When Ciaran Gaffney burst onto the scene at the World Rugby Junior Championships in New Zealand three years ago, he was expected to become the new star of Connacht but that hasn't come to fruition just yet.
A young Robbie Henshaw had made his debut for Ireland against the US Eagles the previous summer, and was starting to create a huge stir with his performances for Connacht in the Pro12 and in Europe.
And Gaffney was of the same mould - his exciting attacking forays were the feature for a brilliant Ireland U-20s side who qualified for the semi-finals of the tournament.
They were beaten by England and New Zealand before they finished fourth in the competition, but having played alongside the likes of Garry Ringrose and Cian Kelleher in an exciting Irish back-line, Gaffney look to have plenty of potential.
But this year, the 21-year-old Galwegians full-back has only played twice for his province in the Pro12. However, while injuries have put paid to his chances so far, things are gradually starting to pick up pace.
"Injuries have really hampered my progression and development. Looking back over the last three or four seasons, I have only played a maximum of 14 games per season," says Gaffney.
"Every year something different has set me back. I would definitely like to have got my chance earlier, but all I can do is get over them and look forward to the future.
"I was injured at the start of this season. I was out for four months with both my hamstrings. I feel like I'm only really feeling confident on them now, which is another two months down the line since I made my return. They are such fickle muscles and they can go at any stage. I am doing a lot of work in the gym to try and strengthen them up. I'm starting to feel confident again."
After the Junior World Cup in New Zealand, Gaffney had progressed on to the Connacht academy by the time he returned to the JWC the following season in Italy.
Despite his injuries, Gaffney's versatility gave him the opportunity to feature widely across the back-line for his club Galwegians and for the Connacht Eagles.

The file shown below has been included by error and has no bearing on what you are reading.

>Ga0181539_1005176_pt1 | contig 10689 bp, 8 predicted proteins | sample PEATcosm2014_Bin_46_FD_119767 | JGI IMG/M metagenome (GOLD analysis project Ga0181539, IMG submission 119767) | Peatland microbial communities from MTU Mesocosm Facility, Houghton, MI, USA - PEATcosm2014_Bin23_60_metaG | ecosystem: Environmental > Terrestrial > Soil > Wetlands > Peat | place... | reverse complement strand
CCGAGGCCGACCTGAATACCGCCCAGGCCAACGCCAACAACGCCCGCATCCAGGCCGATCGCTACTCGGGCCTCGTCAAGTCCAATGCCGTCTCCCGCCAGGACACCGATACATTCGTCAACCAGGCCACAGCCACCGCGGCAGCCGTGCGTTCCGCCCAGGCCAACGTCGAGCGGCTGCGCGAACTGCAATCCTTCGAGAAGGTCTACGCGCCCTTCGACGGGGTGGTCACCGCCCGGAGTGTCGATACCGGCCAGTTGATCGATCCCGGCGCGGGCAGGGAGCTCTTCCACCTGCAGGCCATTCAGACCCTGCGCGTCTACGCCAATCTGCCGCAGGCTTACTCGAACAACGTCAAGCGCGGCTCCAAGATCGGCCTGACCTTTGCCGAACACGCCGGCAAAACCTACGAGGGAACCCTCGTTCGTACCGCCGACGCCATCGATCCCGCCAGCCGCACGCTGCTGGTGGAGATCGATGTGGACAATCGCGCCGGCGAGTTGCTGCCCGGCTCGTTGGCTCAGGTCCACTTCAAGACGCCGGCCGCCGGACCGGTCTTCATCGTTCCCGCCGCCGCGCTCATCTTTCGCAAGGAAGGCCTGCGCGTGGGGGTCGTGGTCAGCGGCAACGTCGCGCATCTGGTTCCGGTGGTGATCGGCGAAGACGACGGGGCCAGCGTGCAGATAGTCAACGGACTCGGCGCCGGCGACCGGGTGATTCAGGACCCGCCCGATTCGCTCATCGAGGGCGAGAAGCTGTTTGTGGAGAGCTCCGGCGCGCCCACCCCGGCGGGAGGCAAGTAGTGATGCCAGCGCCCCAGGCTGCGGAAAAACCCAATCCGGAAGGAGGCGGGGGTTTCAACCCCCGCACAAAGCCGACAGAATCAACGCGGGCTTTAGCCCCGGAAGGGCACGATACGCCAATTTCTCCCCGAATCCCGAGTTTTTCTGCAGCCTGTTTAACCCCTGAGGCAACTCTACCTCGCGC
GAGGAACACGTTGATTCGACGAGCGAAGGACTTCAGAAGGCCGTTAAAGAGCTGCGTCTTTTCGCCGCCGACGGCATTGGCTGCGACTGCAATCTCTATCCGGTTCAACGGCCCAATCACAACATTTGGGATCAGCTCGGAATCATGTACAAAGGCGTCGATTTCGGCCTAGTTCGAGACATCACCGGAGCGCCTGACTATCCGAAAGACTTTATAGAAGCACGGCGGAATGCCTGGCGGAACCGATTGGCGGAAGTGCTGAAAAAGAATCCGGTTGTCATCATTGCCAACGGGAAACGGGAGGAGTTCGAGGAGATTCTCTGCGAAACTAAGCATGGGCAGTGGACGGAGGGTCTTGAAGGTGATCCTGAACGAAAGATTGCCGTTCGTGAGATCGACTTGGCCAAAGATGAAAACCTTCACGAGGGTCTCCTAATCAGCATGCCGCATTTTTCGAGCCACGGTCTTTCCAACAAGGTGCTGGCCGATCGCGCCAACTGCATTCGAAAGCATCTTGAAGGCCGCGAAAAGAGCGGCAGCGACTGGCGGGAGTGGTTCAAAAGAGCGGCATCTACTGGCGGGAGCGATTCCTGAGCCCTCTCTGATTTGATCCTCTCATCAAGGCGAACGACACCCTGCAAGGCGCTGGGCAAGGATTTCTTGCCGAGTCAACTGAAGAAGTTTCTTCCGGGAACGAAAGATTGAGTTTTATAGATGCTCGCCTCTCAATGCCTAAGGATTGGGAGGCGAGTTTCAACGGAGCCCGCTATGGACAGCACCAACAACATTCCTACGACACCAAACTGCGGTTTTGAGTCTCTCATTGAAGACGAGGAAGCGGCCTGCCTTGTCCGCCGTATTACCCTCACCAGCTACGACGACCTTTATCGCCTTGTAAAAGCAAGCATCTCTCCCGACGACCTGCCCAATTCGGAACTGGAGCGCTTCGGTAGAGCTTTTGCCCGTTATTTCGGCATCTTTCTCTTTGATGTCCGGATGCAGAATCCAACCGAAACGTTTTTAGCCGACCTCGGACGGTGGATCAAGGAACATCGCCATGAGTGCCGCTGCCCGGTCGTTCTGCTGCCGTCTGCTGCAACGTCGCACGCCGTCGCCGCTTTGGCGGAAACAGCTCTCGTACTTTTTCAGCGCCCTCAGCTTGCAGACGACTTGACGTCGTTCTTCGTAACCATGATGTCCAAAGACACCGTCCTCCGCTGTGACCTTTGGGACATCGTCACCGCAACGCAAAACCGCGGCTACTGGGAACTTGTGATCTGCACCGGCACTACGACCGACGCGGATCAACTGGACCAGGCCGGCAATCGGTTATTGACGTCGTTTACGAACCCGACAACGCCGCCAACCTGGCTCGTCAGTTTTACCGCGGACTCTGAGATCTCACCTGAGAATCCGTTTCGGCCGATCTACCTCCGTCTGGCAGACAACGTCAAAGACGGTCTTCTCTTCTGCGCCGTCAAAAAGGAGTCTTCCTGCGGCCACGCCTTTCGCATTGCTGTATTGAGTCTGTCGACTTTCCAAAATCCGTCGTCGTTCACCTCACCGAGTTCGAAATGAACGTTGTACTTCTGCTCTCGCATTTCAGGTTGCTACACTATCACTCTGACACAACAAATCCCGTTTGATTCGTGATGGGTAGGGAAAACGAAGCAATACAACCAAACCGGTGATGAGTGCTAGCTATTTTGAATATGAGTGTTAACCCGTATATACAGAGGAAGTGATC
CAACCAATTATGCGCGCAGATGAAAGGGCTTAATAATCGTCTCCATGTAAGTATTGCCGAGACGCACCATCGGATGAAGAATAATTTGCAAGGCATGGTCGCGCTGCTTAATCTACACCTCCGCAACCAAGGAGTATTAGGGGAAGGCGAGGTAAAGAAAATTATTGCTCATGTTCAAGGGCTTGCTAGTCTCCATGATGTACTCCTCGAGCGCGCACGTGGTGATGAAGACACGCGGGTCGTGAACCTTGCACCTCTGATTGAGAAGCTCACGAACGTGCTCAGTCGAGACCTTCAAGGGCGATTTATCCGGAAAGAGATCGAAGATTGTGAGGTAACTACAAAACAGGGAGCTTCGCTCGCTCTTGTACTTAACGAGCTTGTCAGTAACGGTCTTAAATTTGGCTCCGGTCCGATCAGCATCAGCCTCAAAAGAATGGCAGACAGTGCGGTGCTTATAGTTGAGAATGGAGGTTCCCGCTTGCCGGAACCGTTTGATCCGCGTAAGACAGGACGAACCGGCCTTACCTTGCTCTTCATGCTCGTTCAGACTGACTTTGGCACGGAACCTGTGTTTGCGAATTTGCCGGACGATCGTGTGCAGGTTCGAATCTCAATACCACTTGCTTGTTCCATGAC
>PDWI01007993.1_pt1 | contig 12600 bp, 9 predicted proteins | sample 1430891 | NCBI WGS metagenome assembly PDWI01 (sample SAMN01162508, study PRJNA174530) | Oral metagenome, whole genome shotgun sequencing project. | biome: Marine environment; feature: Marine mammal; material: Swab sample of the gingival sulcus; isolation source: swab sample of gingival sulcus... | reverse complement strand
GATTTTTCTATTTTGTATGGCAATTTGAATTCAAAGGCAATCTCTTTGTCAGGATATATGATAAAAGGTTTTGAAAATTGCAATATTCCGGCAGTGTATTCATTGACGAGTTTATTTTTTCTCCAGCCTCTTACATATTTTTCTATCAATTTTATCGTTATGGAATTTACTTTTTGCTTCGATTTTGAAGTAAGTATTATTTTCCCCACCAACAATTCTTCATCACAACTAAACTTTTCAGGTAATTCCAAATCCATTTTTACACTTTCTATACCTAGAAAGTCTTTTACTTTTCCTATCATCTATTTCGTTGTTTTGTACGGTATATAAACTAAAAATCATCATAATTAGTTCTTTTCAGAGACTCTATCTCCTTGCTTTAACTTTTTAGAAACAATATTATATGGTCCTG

After years of place-kicking he has relieved himself of that responsibility for the time being.
"I was out-half all of the way up, I only moved to the back three in my first year out of school. Nigel Carolan reckoned that was the position for me," he explains.
"I was planning on doing it again this year but I tore my hamstring in pre-season. It ended up reoccurring two or three times.
"Since I have been back I have focused on playing rugby and getting through matches rather than putting a little extra stress on it through place-kicking."
But that's all he has ever wanted to do, and Gaffney was destined to play the game ever since his father, John, took him to training sessions at Glenina.
"I was four when I started. My dad was youth academy director in Galwegians. He managed the U-8s to U-18s. I used to go along with him every Saturday to training.
"One training session he convinced me to go out to the U-6s, and from then I loved it. My dad is the manager with Galwegians now.
"I did four years in the Bish, and then for my last two years I decided to go to Roscrea.
"The rugby was a big draw to Roscrea, the draw of the Leinster Senior Cup.
"I loved every minute of it down there, but I got injured and it was the start of a long series of injuries. I got injured at the start of fifth and sixth year and ended up playing about ten games in total in Roscrea."
In his final year Gaffney's Cistercian College Roscrea were knocked out of the Leinster Senior Cup by a Blackrock side led by Ringrose. And he then went on to link up with Ringrose in the Irish backline in New Zealand.
"In 2014, we got to the semi-finals and ended up losing to England. I loved that whole experience over there.
"I got on well with coach Mike Ruddock then, and he backed me. Going into that tournament I wasn't expecting much because I only got picked on a probables versus possibles games but it was a great experience.
"I went to the one in Italy the following year. It was a bit of a mixed bag, we ended finishing seventh. It was a bit of a reality check. We got New Zealand in the group stages, they ended up putting 30 or 40 points on us.
"By my second tournament I'd moved on to the academy. That was my first out of three years there, but I am into my final year now."
And after dealing with numerous injury setbacks along the way, Gaffney has found full fitness and he will hope to make a big mark before the season ends in 2017.
"The debut was against Ulster in Kingspan Stadium. Ulster are always really strong at home and it was manageable, the step up from Eagles and AIL, it's just bigger men running at you and you have less time on the ball but it's definitely manageable.
"With a new coach coming in I see it as an opportunity. Everyone starts on a clean slate. It's a chance to impress and I am really looking forward to it.
"I am trying to get my foot in the door and keep progressing and try and get a few more games before the season is over."